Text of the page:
1989 — the year when the fates of two parts of the world diverged. In Germany, the Berlin Wall came down. Throughout Eastern Europe, Communist regimes crumbled in rapid succession. By Christmas 1991, the Soviet Union itself dissolved. But on the other end of Eurasia, the Chinese government not only successfully resisted the tide of democracy but tightened its grip on the levers of power.
Playa del Hombre lay a bit less than halfway between Gran Canaria’s airport and its main city, Las Palmas. So I decided to go there straight from the airport before continuing on to the city.
Doing so, however, meant carrying my luggage on my shoulders while marching under the blinding Canarian sun. From the nearest bus stop on the main road, it was a good 25 minutes on foot to Playa del Hombre. An elderly man with a cane tried to point me in the right direction. A desultory cafe in the corner stood empty and yawning. The roads here weren’t particularly built for pedestrians, and cars whizzed by me angrily. A trio of teenage girls tried to waylay me after I’d barely started. When I pretended that I didn’t understand them, they switched to broken English: “One money,” they cried, “one Euro.”
Playa del Hombre was not a noted destination on Gran Canaria, the most populated of the Canary Islands. It was but a small settlement by the sea of a few streets tracing semi-circles around its eponymous beach of volcanic black sand, populated by low houses painted in warm colors to correspond with the sun. But I was not the first one to come here. Instead I followed a trickle of others who looked much like me, Chinese or Taiwanese visitors who came to see the former home of the famous Chinese/Taiwanese writer Sanmao.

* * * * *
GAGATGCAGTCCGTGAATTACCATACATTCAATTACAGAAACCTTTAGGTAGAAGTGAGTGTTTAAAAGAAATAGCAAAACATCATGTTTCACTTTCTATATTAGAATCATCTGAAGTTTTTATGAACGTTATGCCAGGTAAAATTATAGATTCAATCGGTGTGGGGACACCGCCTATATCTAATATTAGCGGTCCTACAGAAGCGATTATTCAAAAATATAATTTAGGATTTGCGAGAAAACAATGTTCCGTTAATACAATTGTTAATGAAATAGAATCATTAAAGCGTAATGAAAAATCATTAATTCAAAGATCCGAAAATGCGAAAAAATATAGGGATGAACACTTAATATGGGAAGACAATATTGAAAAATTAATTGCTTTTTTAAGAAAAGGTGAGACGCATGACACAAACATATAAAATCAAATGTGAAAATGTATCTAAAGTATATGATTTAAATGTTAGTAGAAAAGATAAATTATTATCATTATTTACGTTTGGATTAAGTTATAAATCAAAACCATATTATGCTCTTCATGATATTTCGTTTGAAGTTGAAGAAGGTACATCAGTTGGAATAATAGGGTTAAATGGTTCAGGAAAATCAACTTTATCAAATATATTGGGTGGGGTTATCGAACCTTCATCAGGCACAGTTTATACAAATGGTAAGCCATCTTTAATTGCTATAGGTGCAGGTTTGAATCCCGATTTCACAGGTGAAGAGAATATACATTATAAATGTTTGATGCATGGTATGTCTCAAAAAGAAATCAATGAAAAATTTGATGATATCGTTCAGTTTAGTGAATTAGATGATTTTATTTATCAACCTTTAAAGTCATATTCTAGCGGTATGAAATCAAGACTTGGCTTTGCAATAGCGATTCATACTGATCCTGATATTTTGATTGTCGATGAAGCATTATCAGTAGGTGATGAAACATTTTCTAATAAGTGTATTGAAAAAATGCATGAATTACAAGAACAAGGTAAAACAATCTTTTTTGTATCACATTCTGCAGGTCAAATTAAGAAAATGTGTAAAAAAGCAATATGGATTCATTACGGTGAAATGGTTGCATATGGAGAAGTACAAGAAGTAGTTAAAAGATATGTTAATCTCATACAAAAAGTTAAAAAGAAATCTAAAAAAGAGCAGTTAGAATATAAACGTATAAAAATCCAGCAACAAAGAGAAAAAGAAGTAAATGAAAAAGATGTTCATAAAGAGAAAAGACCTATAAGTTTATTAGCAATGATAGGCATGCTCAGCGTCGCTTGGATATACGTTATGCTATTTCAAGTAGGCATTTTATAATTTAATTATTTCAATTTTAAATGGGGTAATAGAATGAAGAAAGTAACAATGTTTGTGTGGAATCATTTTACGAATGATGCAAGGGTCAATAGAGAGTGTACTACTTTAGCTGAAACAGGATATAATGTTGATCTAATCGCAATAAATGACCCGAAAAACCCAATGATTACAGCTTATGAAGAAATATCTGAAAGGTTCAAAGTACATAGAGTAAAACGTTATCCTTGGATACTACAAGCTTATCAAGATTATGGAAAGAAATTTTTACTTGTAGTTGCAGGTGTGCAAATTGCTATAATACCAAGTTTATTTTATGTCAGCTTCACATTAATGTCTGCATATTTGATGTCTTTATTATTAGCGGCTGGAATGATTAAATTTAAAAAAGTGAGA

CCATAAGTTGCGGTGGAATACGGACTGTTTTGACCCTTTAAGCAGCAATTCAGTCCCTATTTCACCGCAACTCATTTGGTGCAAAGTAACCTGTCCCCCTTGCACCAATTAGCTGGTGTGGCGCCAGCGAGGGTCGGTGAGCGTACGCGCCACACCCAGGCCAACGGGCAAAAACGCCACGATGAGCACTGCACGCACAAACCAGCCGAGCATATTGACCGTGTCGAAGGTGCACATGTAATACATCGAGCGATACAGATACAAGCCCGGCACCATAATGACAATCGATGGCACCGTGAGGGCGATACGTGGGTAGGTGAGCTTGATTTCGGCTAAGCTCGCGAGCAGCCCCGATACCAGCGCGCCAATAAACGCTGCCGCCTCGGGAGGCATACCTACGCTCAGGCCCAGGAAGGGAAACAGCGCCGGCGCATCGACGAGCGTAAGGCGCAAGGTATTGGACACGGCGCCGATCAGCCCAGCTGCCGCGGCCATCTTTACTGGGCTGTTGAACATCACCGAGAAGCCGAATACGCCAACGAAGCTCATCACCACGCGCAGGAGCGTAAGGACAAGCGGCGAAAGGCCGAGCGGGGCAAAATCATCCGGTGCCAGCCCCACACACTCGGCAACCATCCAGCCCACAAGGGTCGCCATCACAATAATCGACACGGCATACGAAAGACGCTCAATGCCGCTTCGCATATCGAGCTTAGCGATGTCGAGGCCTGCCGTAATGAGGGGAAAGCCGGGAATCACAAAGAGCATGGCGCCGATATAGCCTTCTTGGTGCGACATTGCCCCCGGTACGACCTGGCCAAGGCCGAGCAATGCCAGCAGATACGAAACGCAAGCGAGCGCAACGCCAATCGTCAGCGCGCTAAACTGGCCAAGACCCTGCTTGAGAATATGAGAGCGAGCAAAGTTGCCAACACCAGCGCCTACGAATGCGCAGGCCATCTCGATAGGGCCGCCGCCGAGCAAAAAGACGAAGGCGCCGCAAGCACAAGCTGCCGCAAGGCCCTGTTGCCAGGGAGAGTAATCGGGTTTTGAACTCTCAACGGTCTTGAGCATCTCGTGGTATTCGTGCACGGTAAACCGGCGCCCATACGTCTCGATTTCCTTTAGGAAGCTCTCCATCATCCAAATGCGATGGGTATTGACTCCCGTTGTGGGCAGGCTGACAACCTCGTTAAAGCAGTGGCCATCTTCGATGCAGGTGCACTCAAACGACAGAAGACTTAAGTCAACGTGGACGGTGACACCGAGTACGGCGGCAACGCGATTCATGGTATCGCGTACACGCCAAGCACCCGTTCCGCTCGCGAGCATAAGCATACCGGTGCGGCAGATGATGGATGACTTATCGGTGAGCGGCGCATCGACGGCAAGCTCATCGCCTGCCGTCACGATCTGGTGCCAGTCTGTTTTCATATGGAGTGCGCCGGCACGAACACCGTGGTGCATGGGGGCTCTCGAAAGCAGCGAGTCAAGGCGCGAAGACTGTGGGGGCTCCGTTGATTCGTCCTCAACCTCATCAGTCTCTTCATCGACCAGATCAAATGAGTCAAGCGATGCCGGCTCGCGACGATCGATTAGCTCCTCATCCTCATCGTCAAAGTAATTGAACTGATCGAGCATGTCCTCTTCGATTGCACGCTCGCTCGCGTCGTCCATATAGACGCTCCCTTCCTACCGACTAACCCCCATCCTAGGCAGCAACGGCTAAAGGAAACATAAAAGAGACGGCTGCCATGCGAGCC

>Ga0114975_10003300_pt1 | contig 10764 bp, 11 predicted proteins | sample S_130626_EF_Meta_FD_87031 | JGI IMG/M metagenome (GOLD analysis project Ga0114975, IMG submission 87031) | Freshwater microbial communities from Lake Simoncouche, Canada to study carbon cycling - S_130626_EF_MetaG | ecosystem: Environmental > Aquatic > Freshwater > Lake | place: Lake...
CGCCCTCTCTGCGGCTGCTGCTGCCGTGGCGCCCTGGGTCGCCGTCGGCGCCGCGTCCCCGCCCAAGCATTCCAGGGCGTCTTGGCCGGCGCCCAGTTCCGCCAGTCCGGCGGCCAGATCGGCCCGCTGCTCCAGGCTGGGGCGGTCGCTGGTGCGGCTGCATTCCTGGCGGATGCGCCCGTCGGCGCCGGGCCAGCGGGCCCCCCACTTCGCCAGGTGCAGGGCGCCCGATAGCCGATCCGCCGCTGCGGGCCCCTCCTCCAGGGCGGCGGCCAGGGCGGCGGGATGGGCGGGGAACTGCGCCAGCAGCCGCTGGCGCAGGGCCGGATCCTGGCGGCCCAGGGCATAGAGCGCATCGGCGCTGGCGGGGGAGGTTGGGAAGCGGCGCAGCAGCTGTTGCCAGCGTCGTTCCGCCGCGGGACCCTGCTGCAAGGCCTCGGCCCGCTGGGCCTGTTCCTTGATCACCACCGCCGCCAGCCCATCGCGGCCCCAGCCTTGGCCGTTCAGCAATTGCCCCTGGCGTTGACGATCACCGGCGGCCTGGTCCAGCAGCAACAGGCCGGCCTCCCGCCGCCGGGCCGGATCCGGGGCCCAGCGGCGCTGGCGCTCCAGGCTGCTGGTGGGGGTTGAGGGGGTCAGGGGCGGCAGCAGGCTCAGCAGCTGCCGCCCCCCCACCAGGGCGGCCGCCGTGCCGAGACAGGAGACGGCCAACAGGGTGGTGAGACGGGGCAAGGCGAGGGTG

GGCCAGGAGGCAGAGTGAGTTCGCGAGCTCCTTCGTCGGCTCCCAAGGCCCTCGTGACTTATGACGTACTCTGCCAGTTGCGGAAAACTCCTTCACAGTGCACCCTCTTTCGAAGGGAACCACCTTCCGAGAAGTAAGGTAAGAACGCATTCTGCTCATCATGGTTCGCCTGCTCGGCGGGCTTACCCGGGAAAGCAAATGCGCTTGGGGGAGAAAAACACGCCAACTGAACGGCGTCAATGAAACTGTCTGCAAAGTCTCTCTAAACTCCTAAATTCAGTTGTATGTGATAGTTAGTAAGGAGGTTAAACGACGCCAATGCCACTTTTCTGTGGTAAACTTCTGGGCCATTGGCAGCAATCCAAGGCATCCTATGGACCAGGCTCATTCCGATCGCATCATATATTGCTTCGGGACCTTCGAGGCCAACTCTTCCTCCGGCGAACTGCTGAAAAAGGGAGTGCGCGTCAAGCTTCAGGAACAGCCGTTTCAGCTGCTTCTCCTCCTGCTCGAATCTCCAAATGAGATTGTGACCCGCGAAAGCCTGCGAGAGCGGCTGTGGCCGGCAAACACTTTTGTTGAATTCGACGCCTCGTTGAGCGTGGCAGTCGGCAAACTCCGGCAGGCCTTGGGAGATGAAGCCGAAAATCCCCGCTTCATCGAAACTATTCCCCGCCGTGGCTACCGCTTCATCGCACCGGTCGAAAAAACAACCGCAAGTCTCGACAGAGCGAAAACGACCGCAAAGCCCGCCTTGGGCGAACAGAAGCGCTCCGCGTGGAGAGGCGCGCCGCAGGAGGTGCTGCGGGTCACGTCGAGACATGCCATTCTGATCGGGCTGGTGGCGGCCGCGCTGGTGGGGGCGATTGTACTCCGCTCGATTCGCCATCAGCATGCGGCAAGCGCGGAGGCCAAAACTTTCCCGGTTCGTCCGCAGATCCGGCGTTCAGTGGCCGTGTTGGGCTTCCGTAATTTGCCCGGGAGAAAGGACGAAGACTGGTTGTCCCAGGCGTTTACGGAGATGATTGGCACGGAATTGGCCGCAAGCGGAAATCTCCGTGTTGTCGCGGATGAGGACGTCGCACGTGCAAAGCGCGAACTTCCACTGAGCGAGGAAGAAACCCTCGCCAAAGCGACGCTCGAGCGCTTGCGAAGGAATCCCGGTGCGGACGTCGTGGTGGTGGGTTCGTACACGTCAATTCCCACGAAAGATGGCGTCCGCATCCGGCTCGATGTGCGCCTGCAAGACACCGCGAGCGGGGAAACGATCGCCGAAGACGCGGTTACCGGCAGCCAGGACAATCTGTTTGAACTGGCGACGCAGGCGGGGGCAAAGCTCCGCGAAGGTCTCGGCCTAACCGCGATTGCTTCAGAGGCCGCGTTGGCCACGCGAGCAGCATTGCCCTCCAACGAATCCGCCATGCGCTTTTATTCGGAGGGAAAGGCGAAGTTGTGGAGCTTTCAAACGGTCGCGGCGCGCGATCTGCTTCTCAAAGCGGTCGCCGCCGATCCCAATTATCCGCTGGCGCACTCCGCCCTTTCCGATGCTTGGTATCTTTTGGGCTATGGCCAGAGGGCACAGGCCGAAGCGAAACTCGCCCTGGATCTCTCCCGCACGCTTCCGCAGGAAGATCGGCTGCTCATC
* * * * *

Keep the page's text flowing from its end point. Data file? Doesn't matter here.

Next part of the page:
In the past couple of weeks, I saw two of the most popular films in the world released this year. The first one you have all heard of. The second you probably haven’t.
The first film I am referring to is obviously Avengers: Endgame, which has set all manners of records at the box office. Critics have been describing the not-so-secret secret of its success with phrases like “satisfying” and “full circle,” while fans talk about “callbacks” and “Easter eggs.” Both seem to me to be really referring to the French-Bulgarian literary theorist Tzvetan Todorov called “the grammar of narrative.” (Minor spoiler follows.)